LONDON — March 18 saw the first nationwide protests against the Ba’ath regime in Syria. If these protests develop into a full-scale revolt, the regime’s response may dwarf that of Moammar Gadhafi in Libya.
The last time Syrians rebelled, in the city of Hama in 1982, President Hafez al-Assad sent in the army to smash the insurrection. Hama’s center was destroyed by artillery fire, and at least 17,000 people were killed.
The current Syrian ruler, Bashar al-Assad, is allegedly a gentler person than his father Hafez, but the Ba’ath Party still rules Syria, and it is just as ruthless as ever. So what happens if the Syrian revolution gets under way, and the Ba’ath Party starts slaughtering people again? Do the same forces now intervening in Libya get sent to Syria as well?
Syria has four times Libya’s population and very serious armed forces. The Ba’ath Party is as centralized and intolerant of dissent as the old Communist parties of Eastern Europe. Moreover, it is controlled internally by a sectarian minority, the Alawis, who fear that they would suffer terrible vengeance if they ever lost power.
The U.N. Security Council was absolutely right to order the use of “all necessary measures” (meaning armed force) to stop Gadhafi’s regime from attacking the Libyan people. But it does move us all into unknown territory: Today Libya, tomorrow Syria?
The “responsibility to protect” concept that underpins the U.N. decision on Libya was first proposed in 2001 by Lloyd Axworthy, then Canada’s foreign minister. He was frustrated by the U.N.’s inability to stop the genocides in Kosovo and Rwanda in the 1990s, and he concluded that the problem was the U.N.’s own rules. So he set out to change them.
The original goal of the United Nations, embedded in the Charter signed in 1945, was to prevent any more big wars like the one just past, which had killed over 50 million people and ended with the use of nuclear weapons. There was some blather about human rights in there, too, but to get all the great powers to sign up to a treaty outlawing war, there had to be a deal that negated all that.
The deal was that the great powers (and indeed, all of the U.N. members) would have absolute sovereignty within their own territory, including the right to kill whoever opposed their rule. It wasn’t written quite like that, but the meaning was clear: The U.N. had no right to intervene in the internal affairs of a member state no matter how badly it behaved.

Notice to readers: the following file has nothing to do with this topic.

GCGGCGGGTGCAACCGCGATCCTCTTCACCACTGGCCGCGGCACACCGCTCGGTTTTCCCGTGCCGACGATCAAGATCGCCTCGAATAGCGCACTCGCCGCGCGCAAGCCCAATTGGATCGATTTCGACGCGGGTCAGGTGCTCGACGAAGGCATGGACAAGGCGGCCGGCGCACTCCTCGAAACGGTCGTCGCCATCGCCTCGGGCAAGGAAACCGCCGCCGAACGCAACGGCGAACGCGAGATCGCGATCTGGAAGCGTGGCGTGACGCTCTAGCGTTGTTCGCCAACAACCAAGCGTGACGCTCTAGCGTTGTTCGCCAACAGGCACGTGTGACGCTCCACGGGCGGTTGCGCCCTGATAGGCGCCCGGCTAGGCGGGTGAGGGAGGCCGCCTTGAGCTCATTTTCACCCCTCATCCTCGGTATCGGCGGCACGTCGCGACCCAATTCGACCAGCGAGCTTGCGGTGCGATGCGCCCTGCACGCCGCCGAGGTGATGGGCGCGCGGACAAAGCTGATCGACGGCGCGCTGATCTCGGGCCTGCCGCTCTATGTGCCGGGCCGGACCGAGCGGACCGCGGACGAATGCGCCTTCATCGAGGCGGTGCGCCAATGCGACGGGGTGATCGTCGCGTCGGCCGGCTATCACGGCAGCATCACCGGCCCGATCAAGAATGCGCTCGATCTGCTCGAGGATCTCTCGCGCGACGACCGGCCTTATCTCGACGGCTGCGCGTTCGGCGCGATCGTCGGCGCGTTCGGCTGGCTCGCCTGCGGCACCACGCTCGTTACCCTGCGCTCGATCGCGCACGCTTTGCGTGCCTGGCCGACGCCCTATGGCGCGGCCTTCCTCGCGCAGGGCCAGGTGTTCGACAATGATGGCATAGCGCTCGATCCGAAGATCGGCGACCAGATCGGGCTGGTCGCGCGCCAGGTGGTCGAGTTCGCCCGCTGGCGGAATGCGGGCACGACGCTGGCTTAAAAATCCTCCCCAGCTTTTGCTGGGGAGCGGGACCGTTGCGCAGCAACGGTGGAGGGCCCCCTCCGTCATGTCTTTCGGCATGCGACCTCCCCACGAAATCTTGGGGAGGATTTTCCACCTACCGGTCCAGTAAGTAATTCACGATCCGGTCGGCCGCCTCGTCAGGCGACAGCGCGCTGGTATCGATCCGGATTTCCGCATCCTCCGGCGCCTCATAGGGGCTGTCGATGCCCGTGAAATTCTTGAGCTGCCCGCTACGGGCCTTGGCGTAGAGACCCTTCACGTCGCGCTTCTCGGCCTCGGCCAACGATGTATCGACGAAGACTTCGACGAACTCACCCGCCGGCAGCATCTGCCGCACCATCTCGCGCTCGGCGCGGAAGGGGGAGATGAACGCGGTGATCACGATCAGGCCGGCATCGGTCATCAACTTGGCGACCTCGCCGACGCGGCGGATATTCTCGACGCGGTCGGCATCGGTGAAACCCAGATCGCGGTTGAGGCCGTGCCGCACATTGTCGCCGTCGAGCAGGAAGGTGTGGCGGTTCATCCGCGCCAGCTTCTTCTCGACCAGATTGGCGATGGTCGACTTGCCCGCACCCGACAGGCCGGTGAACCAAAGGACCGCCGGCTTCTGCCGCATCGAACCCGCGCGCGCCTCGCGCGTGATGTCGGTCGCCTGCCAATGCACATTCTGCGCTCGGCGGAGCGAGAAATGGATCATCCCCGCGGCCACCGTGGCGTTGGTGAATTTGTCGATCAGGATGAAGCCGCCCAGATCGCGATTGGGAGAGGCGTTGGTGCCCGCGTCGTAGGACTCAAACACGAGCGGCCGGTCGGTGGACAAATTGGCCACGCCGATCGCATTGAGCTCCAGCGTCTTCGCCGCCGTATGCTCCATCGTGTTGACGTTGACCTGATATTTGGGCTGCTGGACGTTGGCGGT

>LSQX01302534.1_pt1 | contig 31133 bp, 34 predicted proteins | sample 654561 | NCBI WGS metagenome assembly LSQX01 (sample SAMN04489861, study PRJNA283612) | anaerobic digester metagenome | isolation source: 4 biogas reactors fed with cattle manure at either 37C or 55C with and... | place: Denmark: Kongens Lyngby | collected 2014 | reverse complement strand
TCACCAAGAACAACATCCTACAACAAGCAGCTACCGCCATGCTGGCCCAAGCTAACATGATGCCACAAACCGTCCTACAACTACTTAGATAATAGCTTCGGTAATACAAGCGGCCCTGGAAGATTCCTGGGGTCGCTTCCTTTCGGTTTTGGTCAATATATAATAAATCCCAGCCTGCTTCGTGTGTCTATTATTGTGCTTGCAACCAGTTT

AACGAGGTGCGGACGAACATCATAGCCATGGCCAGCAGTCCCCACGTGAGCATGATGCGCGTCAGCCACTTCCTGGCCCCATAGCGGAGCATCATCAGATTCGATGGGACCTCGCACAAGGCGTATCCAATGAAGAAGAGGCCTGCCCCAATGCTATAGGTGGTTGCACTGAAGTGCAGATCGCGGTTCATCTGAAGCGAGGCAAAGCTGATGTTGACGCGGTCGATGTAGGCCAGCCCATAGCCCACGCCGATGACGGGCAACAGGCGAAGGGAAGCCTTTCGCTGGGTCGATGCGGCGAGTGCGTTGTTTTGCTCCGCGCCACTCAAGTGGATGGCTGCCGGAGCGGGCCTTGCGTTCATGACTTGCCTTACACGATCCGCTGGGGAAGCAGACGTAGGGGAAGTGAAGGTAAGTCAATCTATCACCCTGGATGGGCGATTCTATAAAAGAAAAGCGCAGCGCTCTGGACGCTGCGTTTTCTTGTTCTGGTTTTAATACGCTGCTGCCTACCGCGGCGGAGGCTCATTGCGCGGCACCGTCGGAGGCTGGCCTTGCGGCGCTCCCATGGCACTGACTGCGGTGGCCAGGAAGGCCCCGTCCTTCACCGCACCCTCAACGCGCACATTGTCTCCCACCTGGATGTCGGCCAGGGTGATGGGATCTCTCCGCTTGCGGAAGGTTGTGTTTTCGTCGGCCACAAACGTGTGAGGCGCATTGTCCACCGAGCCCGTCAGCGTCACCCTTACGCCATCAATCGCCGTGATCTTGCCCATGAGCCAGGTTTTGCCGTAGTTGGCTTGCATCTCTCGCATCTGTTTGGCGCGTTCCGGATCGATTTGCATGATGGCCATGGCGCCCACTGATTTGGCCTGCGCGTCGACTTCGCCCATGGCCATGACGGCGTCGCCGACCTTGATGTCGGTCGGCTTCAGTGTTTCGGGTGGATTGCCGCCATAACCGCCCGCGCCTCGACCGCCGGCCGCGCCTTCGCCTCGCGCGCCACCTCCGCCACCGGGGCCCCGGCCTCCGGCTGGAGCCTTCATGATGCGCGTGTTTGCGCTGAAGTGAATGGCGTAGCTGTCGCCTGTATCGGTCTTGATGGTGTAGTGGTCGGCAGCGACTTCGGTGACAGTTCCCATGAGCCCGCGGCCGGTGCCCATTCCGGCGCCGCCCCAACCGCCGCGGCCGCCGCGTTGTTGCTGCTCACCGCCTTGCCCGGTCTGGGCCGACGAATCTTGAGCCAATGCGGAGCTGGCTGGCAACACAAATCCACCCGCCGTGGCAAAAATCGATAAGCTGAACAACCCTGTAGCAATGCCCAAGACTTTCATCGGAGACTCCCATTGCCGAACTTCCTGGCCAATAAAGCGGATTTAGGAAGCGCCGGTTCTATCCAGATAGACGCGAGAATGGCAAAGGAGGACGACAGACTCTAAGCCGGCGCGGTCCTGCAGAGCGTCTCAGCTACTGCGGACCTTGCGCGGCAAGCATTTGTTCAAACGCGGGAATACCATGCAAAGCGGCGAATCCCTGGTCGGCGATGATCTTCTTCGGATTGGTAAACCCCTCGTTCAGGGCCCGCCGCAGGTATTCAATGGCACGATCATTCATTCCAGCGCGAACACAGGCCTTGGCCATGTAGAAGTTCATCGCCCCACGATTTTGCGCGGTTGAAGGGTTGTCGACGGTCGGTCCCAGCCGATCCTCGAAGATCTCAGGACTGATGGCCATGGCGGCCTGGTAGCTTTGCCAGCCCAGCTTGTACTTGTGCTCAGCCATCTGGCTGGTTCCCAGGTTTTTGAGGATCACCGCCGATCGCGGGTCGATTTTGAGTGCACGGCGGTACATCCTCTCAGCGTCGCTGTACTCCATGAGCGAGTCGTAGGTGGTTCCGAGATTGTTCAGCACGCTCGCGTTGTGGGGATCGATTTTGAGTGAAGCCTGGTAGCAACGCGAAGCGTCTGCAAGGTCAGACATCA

But by the early 21st century, the threat of a nuclear war between the great powers had faded away, while local massacres and genocides proliferated. Yet the U.N. was still hamstrung by the 1945 rules and unable to intervene. So Lloyd Axworthy set up the International Commission on Intervention and State Sovereignty (ICISS) to popularize the concept of humanitarian intervention under the name of “responsibility to protect.”
It was purely a Canadian government initiative. “You can’t allow dictators to use the facade of national sovereignty to justify ethnic cleansing,” Axworthy explained, and so he launched a head-on attack on sovereignty.
The commission he set up concluded, unsurprisingly, that the U.N. should have an obligation to protect people from mass killing at the hands of their own government. Since that could only be accomplished, in practice, by military force, it was actually suggesting that the U.N. Security Council should have the right to order attacks on countries that indulged in such behavior.
This recommendation then languished for some years. The most determined opponents of “responsibility to protect” were the great powers — Russia and China in particular — which feared that the new doctrine might one day be used against them. But in 2005, the new African Union included the concept in its founding charter, and after that things moved quite fast toward the adoption of “R2P.”
In 2006 the Security Council agreed that “we are prepared to take collective action, in a timely and decisive manner . . . should peaceful means be inadequate and national authorities manifestly fail to protect their populations from genocide, war crimes, ethnic cleansing and crimes against humanity.” Now, five years later, they’re taking military action against Gadhafi.
Ten out of 15 Security Council members voted in favor of the action last week, and the rest, including all four of the emerging great powers, the so-called BRICs (Brazil, Russia, India and China) abstained. But Russia and China didn’t veto the action, because they have finally figured out that the new principle will never be used against them.
Nobody will ever attack Russia to make it be nicer to the Chechens, or invade China to make it change its behavior toward the Tibetans. Great powers are effectively exempt from all the rules if they choose to be, precisely because they are so powerful. That’s no argument for also exempting less powerful but nastier regimes from the obligation not to murder their own people.
So what about the Syrian regime?
The same crude calculation applies. If it’s not too tough and powerful to take on, then it will not be allowed to murder its own people. And if it is too big and dangerous, then all the U.N. members will express their strong disapproval, but they won’t actually do anything.
Consistency is an overrated virtue.
Gwynne Dyer’s latest book, “Climate Wars,” is distributed in most of the world by Oneworld.
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